If you compare it with your previous release ‘Venture’, how is that?
‘Venture’ was my entrance into the scene. It was a way to introduce my sound to a broad audience. Venture, in my opinion, made more impact than ‘No mercy’.
The sound feels different though.
True, but my signature sound can surely be heard on both of the tracks. I want to keep this signature sound, it is ‘my sound’ so to speak but I don’t want to do the same thing over and over gain. I want to stay fresh with my music and put something new in every time I come up with new work.
If we look at the future then, how do you think Mark Villa will sound like? Trying a new genre?
I would love to produce different genres. Trap, Future House … maybe something jazz-influenced. I work with different instruments and I want to use them all in my productions. So yes, maybe I want to be like an all-round producer not strictly focusing on one genre. It would be nice to even produce for other artists. Hip Hop would be a fantastic challenge. Look at what Calvin Harris is doing for example. Obviously I really like his work.
You are still young, so you have enough margin for growth.
True that. But I believe people at the age of 40 or above can be doing what I am doing at my age. Age should not restrict people in doing and achieving great things. Just start with making great music and the rest will follow.
Would more darker techno be something for you?
Hmm, not really. I do play some more techy tracks in my sets but these are more commercial. So no, no real dark techno for me.
Who is on your list to play a back to back set?
Don Diabolo for sure. I had Laidback Luke on my list but that already happened. Martin Garrix would be a dream as well.
Where do you draw your creative influences from?
From other genres for when I am producing. For gigs, I always keep an ear open. I surely look at what others are playing or what people recommend. And I keep a close eye on the charts.
How do you prepare for a set when you know there is so much music released?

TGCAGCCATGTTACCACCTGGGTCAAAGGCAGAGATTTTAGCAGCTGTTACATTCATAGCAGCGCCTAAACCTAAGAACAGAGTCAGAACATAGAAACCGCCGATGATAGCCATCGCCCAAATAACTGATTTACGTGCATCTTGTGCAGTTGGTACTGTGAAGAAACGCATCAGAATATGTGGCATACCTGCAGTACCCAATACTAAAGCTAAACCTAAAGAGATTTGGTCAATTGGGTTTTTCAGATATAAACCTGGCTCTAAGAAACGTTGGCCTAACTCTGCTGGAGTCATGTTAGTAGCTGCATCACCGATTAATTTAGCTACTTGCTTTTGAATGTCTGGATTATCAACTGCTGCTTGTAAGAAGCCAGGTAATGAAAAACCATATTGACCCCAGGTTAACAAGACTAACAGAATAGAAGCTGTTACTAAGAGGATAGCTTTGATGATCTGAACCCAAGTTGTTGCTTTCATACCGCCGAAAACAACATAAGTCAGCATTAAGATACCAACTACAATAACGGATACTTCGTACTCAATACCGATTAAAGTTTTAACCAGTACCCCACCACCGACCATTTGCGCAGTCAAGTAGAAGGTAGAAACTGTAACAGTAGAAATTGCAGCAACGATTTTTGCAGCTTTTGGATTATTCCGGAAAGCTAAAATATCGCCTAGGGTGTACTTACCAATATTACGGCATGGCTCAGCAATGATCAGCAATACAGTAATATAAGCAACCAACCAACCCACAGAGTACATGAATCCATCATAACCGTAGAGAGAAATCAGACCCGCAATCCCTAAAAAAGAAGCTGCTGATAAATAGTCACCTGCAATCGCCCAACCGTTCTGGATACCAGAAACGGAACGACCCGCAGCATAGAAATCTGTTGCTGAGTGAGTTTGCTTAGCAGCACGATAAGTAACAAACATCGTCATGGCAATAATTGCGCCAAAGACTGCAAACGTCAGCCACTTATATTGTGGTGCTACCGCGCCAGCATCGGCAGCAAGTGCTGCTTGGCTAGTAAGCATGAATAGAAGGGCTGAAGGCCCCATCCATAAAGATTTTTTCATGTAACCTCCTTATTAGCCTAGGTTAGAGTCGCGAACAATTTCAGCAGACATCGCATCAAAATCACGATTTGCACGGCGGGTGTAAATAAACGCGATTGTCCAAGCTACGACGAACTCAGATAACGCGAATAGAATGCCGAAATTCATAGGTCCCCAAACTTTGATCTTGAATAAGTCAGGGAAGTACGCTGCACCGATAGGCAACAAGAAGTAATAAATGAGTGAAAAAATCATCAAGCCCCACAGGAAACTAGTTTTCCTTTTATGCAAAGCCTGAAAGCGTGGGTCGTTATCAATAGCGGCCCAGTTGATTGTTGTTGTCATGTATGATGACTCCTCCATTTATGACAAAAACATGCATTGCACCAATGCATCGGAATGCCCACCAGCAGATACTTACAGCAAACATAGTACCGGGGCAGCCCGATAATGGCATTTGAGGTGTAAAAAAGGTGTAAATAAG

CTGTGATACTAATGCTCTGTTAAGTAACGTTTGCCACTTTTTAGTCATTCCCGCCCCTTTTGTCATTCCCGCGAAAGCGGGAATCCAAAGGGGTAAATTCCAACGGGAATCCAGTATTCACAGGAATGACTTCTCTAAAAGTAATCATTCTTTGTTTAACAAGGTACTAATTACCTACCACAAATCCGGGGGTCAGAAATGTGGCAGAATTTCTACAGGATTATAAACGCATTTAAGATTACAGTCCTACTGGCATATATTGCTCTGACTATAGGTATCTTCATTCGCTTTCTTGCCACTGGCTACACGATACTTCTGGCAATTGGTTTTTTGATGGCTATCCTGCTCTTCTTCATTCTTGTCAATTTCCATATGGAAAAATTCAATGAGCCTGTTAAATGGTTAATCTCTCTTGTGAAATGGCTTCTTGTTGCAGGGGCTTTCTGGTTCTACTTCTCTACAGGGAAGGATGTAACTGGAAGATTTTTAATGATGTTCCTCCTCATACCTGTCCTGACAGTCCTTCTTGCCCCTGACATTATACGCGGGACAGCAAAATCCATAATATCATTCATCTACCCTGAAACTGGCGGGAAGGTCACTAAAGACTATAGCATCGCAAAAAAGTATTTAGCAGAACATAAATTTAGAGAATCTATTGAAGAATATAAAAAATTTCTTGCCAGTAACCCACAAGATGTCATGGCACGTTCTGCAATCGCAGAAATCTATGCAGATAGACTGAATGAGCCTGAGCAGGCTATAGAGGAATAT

I look at major labels like Spinnin, Armada and other labels to pick some of my tracks.
In another interview, an artist mentioned the following:
“If we just focus on releasing music for the sale of music, and not for its real purpose, which is to be listened to, we are doing a disservice to the music and the artists who create it.”
Please give your opinion about it.
Difficult to answer. Sometimes I think a track needs some time to shine, it can take up to two months for a track to grow into its full potential. But sometimes I do think that releasing music very fast can work. Martin Garrix for example, released 7 tracks in a row.
It feels like he is doing the audience a favour and people loved it. So for him, it worked.
How long does it take for you to get a track ready?
It depends from track to track. I cannot really answer this. Sometimes I have a writers block. And sometimes I even leave a track saturate when it’s like 90% ready. I leave it unfinished for a while to pick it up and work on it a bit later with a fresh mind. A track is never actually finished. But for me, it feels finished when it’s released.
In the next few weeks, there will be some new work. So stay tuned for new Mark Villa tracks! I am sending them to labels at the moment and I am very curious how the feel about my new beats. So yes, really soon there will be fresh work.
Looking forward! Thank you for your time!
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